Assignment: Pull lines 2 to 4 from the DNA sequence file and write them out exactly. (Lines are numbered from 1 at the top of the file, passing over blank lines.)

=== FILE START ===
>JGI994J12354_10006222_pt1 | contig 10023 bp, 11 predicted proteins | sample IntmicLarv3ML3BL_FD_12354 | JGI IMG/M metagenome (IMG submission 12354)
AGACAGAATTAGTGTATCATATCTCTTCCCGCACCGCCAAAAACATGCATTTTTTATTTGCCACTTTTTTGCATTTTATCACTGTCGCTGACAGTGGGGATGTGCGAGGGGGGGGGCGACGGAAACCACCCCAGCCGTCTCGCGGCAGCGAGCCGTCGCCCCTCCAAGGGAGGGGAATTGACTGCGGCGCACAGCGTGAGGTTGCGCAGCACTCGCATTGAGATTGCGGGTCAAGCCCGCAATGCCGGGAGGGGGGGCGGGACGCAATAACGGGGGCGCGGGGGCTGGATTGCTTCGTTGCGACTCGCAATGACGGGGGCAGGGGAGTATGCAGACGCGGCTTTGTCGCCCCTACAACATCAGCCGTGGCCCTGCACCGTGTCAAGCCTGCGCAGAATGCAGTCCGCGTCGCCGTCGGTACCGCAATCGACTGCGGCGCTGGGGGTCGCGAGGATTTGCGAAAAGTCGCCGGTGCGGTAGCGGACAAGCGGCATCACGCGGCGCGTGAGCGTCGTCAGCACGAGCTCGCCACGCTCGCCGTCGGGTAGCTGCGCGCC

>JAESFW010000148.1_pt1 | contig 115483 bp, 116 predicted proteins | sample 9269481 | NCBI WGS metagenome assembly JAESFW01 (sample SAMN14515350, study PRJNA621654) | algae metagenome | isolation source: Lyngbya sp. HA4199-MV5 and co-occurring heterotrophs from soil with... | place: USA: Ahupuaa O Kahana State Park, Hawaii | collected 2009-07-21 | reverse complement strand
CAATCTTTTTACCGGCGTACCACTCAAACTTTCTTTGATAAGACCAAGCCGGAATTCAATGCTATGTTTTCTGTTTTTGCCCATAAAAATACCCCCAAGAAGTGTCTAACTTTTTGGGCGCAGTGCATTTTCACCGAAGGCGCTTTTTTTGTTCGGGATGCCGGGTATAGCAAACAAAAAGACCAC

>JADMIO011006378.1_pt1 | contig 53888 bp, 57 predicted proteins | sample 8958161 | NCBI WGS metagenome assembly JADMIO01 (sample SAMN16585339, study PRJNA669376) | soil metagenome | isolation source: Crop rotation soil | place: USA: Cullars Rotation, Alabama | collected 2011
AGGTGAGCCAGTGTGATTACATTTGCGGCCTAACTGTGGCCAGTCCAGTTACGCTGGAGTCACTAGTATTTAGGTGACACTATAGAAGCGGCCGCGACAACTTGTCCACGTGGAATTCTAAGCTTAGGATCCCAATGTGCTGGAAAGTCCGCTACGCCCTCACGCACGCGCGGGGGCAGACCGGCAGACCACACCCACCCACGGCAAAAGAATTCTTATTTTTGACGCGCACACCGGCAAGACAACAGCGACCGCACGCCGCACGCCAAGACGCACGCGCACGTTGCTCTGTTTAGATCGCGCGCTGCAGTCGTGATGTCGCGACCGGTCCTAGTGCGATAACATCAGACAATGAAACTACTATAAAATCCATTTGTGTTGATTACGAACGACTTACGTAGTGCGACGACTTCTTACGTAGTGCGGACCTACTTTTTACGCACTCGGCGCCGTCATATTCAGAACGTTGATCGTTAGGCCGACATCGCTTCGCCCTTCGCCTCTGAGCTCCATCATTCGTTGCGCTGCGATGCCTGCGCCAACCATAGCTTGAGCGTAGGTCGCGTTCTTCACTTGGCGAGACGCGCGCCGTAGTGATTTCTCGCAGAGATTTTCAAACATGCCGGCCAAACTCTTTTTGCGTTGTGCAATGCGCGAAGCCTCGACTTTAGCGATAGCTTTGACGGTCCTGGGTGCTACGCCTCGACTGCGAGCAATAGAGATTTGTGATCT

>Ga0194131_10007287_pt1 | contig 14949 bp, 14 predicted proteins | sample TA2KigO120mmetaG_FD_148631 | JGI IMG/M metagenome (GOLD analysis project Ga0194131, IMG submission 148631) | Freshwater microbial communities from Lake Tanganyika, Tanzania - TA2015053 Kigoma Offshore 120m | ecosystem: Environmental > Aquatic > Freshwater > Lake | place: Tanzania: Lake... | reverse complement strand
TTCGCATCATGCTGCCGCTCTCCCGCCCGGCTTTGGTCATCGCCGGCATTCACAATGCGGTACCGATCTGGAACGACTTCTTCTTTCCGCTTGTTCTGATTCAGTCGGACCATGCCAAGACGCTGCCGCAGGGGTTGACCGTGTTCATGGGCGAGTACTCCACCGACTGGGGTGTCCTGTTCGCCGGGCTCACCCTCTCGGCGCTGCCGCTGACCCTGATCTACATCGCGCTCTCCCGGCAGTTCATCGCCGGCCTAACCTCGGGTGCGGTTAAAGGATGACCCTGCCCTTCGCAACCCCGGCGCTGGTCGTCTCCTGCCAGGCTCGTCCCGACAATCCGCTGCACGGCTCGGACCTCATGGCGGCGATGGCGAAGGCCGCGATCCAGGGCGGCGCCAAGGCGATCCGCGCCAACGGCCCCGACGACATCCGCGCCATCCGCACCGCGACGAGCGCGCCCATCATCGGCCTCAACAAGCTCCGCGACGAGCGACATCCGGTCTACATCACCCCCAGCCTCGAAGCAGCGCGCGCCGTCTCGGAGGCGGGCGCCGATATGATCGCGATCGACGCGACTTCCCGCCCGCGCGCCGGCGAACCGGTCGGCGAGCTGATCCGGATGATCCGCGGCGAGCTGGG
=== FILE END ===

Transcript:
AGACAGAATTAGTGTATCATATCTCTTCCCGCACCGCCAAAAACATGCATTTTTTATTTGCCACTTTTTTGCATTTTATCACTGTCGCTGACAGTGGGGATGTGCGAGGGGGGGGGCGACGGAAACCACCCCAGCCGTCTCGCGGCAGCGAGCCGTCGCCCCTCCAAGGGAGGGGAATTGACTGCGGCGCACAGCGTGAGGTTGCGCAGCACTCGCATTGAGATTGCGGGTCAAGCCCGCAATGCCGGGAGGGGGGGCGGGACGCAATAACGGGGGCGCGGGGGCTGGATTGCTTCGTTGCGACTCGCAATGACGGGGGCAGGGGAGTATGCAGACGCGGCTTTGTCGCCCCTACAACATCAGCCGTGGCCCTGCACCGTGTCAAGCCTGCGCAGAATGCAGTCCGCGTCGCCGTCGGTACCGCAATCGACTGCGGCGCTGGGGGTCGCGAGGATTTGCGAAAAGTCGCCGGTGCGGTAGCGGACAAGCGGCATCACGCGGCGCGTGAGCGTCGTCAGCACGAGCTCGCCACGCTCGCCGTCGGGTAGCTGCGCGCC

>JAESFW010000148.1_pt1 | contig 115483 bp, 116 predicted proteins | sample 9269481 | NCBI WGS metagenome assembly JAESFW01 (sample SAMN14515350, study PRJNA621654) | algae metagenome | isolation source: Lyngbya sp. HA4199-MV5 and co-occurring heterotrophs from soil with... | place: USA: Ahupuaa O Kahana State Park, Hawaii | collected 2009-07-21 | reverse complement strand
CAATCTTTTTACCGGCGTACCACTCAAACTTTCTTTGATAAGACCAAGCCGGAATTCAATGCTATGTTTTCTGTTTTTGCCCATAAAAATACCCCCAAGAAGTGTCTAACTTTTTGGGCGCAGTGCATTTTCACCGAAGGCGCTTTTTTTGTTCGGGATGCCGGGTATAGCAAACAAAAAGACCAC